“We love cinema.” That’s how Netflix began a statement it issued on Twitter in response to Steven Spielberg’s announcement that he will push for new guidelines regarding the eligibility of movies to compete in the Academy Awards. (Though the connection was obvious, the Netflix statement never mentioned Spielberg by name.)
Spielberg, a member of the Academy’s board of governors, has yet to fully articulate his proposal. But based on statements he has made (“Once you commit to a television format you’re a TV movie”), and based on the fact that Netflix has already proved its willingness to exhibit an Oscar contender in more than a few movie theaters, it seems overwhelmingly likely that Spielberg will push for the Academy to require something like a three-month window between a film’s theatrical release and its availability on streaming services. Any movie that streamed before that wouldn’t be eligible for Oscars. The potential guidelines would be aimed directly at Netflix, with its short-to-nonexistent window. But would that be fair to a company that loves cinema?
We no longer have to watch a movie, even a great one, in a movie theater; that hasn’t been necessary for close to 70 years. Before streaming we had DVDs, and before DVDs we had VHS, and before VHS we had the Sunday Night Movie (or the 4:30 matinee), and before any of that you could watch the Late Show on television any night of the week. So watching a movie at home, and chilling with it, is neither a big deal nor a new thing.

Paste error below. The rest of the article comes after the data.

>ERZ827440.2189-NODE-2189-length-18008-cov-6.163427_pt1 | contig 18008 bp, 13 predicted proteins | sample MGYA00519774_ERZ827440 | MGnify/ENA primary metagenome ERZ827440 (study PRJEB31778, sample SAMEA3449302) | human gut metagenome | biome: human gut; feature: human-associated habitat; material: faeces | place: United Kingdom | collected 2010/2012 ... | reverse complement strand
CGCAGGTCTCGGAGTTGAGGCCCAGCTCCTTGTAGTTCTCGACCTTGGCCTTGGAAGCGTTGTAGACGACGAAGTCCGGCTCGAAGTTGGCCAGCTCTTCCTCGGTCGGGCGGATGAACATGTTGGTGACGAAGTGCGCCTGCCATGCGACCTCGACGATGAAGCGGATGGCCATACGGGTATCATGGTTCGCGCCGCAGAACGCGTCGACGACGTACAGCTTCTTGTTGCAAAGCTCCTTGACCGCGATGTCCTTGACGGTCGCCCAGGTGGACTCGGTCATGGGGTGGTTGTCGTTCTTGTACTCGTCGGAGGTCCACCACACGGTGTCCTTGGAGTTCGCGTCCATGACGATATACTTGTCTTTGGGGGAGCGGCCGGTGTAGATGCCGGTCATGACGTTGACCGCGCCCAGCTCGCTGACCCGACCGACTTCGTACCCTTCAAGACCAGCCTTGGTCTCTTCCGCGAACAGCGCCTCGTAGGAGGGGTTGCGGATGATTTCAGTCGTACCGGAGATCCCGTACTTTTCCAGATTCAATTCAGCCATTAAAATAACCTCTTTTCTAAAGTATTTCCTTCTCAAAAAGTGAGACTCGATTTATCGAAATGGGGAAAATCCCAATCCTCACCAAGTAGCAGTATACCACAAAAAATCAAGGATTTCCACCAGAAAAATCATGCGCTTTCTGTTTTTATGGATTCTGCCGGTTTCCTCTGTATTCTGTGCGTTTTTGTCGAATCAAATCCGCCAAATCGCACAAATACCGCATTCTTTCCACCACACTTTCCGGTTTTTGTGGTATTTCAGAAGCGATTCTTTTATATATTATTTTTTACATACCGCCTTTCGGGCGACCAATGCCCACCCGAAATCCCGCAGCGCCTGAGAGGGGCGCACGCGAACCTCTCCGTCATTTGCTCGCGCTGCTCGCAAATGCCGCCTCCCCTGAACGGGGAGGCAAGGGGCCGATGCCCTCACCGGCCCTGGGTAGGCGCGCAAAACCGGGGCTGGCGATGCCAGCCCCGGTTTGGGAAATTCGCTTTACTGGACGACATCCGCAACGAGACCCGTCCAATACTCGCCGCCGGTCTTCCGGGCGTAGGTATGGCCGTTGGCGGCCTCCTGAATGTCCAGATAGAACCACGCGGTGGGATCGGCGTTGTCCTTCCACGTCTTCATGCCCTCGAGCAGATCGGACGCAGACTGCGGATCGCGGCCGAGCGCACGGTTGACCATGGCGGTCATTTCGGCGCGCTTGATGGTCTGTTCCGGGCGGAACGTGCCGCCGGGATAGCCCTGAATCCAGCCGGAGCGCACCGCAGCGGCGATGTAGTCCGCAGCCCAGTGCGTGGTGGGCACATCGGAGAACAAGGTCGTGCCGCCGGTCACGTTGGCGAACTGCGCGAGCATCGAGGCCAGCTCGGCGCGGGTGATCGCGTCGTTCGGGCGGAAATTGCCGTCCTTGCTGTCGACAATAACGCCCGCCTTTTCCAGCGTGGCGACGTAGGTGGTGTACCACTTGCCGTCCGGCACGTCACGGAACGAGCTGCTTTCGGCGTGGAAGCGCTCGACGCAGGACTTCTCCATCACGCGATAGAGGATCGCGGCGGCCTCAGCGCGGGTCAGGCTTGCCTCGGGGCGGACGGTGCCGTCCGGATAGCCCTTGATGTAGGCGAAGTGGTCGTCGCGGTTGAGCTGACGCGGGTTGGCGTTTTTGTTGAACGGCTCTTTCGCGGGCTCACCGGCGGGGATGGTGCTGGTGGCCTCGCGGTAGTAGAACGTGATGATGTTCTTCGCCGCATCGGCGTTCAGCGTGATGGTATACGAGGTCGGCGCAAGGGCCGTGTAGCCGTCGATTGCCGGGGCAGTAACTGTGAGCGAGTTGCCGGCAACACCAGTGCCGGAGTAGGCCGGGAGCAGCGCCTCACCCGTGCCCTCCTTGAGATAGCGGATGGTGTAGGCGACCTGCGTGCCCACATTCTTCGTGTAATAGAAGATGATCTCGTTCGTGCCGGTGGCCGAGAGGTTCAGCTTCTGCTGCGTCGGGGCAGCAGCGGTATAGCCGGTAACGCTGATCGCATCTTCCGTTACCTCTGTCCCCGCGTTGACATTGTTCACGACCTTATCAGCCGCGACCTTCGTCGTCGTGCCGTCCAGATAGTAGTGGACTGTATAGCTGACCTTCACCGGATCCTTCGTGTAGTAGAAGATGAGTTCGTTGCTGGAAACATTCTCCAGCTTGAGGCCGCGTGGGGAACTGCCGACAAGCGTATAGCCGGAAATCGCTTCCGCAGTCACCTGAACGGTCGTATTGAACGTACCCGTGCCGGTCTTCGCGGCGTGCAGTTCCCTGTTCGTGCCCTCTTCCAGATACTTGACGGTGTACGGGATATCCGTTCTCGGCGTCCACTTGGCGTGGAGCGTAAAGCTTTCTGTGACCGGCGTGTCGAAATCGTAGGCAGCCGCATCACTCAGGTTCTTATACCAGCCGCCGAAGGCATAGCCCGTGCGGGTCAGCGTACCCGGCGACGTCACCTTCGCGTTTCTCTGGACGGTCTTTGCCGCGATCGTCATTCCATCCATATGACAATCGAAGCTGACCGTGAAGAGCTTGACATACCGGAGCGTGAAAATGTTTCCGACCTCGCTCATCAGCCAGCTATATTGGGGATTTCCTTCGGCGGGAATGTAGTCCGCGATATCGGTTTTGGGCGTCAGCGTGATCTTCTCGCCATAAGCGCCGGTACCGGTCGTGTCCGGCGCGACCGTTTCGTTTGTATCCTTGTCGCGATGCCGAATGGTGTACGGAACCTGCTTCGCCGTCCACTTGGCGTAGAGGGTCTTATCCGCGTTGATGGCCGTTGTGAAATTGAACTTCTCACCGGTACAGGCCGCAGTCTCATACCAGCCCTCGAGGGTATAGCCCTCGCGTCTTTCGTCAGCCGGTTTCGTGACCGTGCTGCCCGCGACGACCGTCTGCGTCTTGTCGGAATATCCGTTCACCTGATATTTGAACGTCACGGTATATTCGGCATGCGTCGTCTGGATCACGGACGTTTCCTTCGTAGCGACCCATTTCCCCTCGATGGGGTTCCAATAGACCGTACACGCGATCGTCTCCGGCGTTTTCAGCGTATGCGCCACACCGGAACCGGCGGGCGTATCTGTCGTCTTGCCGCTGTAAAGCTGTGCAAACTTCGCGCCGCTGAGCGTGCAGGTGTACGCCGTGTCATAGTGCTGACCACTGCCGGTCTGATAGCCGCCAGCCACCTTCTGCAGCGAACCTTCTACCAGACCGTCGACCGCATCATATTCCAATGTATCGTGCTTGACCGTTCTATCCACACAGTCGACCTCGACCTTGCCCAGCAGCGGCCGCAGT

But watching a movie at home the day it comes out is very new. Taken to its logical extreme (or even halfway there), it undermines the basic economic engine that has driven Hollywood for the last 100 years, or as long as there has been a Hollywood. Put in practical and specific terms: If you knew, this weekend, that you could watch “Captain Marvel” in your living room just two weeks from now, for a charge of, say, $75, would you go out and see it in a movie theater? Or would you wait to see it at home? Different people will have different responses. And everyone can craft their own example (would you have waited to see “A Star Is Born”? “Sorry to Bother You”? “The Favourite”? “Bumblebee”?), based on their own viewing habits and priorities. But it’s obvious, when you think about it, where this all goes. It’s potentially the biggest paradigm shift in movies since the introduction of VHS, and maybe bigger.
Netflix, at various points, has given token theatrical releases to movies like “Mudbound” and “The Meyerowitz Stories (New and Selected).” Those blink-and-you’ll-miss-it theatrical runs are the new “For Your Consideration” ads. And during the last four months the company went through the highly unusual step of twisting itself in knots to pretend that it actually relished the experience. It didn’t merely give “Roma” a token release; the film played in more than 100 independent theaters, and was kept there for months, with Netflix actually paying the theaters for the privilege of doing so. If that isn’t love, the company seems to be saying, then what is it?